Cars, watches, villains, Bond girls and signature cocktails: many elements of the James Bond franchise are becoming cult items and high-profile factors. One of them, and one of our favorites, is the James Bond music that accompanies each film.
Since the tinkling guitar from John Barry’s theme song first appeared in “Dr No” in 1962, music has played a pivotal role in the James Bond phenomenon.
Songs written for each title sequence have become a way to mark the evolution of pop music over the past 60 years, from the classics of Shirley Bassey and Paul McCartney to Adele and Billie Eilish.
[Hero and Featured Image Credit: Billie Eilish via Facebook]
Nobody remembers Monty
Many assume the original theme was written by John Barry, in part because he became so closely associated with the Bond franchise, making up the soundtrack of 11 of the films.
In fact, Barry only arranged and performed the theme melody.
The famous dung-digger-dung-dung line was written by theater composer Monty Norman, developed from an unused Indian-themed sheet music he had written for an adaptation of “A House for Mr Biswas” by VS Naipaul.
It was Barry’s job to brighten it up, adding the horns that made it so dramatic.
While Norman received a one-time payment of just Â£ 250, Barry built a career in Hollywood that included five Oscars and soundtracks from âMidnight Cowboyâ, âOut of Africaâ and many more.
Golden Girl Shirley Bassey
Bassey became almost as closely associated with Bond as Barry – the only singer to deliver three title tracks: “Goldfinger” (1964), “Diamonds are Forever” (1971) and “Moonraker” (1979).
The first two are considered the most memorable in Bond history, the latter less – Bassey later admitted she hated the song “Moonraker” and only did it as a favor to Barry.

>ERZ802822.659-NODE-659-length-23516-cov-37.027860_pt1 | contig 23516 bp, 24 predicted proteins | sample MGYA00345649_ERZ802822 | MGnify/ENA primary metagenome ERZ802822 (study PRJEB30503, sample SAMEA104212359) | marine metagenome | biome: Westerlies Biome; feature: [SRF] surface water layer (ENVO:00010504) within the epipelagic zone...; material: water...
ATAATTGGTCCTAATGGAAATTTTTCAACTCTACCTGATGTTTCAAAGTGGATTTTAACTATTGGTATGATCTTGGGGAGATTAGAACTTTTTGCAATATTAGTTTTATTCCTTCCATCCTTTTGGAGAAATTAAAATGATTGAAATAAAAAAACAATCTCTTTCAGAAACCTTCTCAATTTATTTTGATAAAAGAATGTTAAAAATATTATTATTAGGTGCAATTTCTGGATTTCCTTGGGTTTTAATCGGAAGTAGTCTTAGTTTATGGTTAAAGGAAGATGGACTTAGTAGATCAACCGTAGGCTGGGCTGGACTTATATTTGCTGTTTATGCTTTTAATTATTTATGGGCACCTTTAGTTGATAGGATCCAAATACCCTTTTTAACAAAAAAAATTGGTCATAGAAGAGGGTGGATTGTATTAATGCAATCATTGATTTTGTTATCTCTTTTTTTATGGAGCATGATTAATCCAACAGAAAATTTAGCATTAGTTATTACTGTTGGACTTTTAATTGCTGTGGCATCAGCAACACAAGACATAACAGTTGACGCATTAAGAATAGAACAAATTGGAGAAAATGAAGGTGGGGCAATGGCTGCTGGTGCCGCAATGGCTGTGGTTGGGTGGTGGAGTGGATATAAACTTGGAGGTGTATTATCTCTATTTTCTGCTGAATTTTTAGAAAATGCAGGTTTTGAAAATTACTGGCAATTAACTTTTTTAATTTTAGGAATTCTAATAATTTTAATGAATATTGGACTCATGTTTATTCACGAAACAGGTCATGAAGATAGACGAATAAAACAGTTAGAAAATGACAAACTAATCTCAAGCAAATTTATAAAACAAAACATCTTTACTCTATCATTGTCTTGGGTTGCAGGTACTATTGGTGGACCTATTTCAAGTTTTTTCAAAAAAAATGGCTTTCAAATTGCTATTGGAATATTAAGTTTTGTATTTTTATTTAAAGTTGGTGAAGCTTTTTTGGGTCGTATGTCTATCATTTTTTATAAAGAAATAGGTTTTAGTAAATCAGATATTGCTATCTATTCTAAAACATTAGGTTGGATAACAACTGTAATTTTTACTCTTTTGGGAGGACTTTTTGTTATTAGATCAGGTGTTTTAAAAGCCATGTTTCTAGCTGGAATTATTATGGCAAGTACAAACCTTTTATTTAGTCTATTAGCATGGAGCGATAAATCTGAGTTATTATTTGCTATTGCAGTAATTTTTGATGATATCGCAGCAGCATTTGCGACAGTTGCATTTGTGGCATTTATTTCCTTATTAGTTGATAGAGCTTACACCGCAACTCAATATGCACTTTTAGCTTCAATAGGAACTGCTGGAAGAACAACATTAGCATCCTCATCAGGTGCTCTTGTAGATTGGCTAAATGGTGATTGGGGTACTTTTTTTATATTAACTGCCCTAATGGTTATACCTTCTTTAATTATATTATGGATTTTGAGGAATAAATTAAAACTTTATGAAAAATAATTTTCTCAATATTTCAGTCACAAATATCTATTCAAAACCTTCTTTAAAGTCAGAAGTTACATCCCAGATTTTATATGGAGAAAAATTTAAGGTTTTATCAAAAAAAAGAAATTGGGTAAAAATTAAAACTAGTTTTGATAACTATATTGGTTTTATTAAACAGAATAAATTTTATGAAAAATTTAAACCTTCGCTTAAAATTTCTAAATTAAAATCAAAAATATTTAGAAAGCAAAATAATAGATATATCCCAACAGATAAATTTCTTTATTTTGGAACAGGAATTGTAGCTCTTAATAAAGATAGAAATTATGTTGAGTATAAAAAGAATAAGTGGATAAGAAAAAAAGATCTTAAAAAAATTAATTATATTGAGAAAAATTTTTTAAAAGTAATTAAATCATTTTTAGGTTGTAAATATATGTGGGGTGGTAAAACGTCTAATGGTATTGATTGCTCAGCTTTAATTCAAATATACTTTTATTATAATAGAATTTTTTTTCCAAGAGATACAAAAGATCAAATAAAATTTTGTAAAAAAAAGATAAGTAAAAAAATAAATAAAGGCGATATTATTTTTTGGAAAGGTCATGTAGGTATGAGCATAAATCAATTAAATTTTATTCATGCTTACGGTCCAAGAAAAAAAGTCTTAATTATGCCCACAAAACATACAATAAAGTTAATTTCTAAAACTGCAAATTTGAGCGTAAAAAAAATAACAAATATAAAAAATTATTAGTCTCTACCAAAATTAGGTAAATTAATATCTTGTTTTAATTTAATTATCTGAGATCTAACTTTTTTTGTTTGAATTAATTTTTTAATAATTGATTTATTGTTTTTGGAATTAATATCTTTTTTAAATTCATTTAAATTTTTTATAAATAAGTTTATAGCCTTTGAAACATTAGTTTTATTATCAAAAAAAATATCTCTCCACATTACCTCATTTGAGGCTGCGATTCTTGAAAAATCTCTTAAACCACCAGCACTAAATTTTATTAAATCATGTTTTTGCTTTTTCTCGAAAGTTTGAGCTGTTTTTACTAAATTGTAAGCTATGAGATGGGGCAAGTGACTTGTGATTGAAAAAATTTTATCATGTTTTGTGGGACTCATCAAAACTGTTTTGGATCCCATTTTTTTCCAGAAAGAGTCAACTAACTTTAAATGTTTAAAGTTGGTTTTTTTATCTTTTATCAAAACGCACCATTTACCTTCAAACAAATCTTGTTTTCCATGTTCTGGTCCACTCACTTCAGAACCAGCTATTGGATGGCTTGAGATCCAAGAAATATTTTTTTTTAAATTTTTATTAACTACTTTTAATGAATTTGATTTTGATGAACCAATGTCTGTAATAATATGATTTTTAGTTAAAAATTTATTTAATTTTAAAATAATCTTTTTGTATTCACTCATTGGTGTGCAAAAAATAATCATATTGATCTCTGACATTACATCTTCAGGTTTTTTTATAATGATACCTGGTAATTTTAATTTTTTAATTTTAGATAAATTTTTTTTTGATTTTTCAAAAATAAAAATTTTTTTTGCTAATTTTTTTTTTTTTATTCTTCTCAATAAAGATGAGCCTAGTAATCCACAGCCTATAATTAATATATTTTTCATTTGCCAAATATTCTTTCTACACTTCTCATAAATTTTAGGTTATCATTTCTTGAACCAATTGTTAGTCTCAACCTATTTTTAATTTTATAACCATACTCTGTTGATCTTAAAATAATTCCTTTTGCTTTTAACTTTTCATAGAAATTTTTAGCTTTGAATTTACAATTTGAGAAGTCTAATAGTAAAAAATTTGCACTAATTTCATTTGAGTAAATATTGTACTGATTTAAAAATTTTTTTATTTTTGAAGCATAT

“Goldfinger” made her a star, but the recording sessions were grueling, Barry insisting that Bassey, then 27, hold the last belt note for a full seven seconds.
“I was holding him and holding him – I was looking at John Barry and was going blue in my face and he’s going – holding him just a second longer.” In the end, I almost passed out, âshe later recalls.
A new start for the Beatles
The first Bond film without Barry in the wand was “Live and Let Die” in 1973.
For this, the producers turned to another famous “B”, the Beatles.
The group’s producer, George Martin, took over the songwriting duties and brought in Paul McCartney and his band Wings for the theme song.
It became another classic and spawned a famous cover of Guns’N’Roses in the years that followed.
From that point on, Bond’s title song became its own mini-industry, without the songwriter’s involvement.
Big pop ties followed, ranging from the less successful (Lulu’s Man with the Golden Gun) to classics like “Nobody Does it Better” by Carly Simon and “A View to a Kill” by Duran Duran.
The next generation
After a few rambling outings during the Pierce Brosnan years, the Bond genre took a shot of adrenaline with Adele’s âSkyfallâ in 2012, which was the first to win the Oscar for Best Song.
The following year, Sam Smith’s “Writing’s on the Wall” also won an Oscar, although it received a more mixed critical reception.
The latest incarnation is pop princess Billie Eilish with “No Time to Die”, which she co-wrote with her brother Finneas.
He’s already got a thumbs up from the dean of the Bond-themed world, with Bassey saying The Big Issue, “She did a good job.”
This article is published via AFP Relaxnews.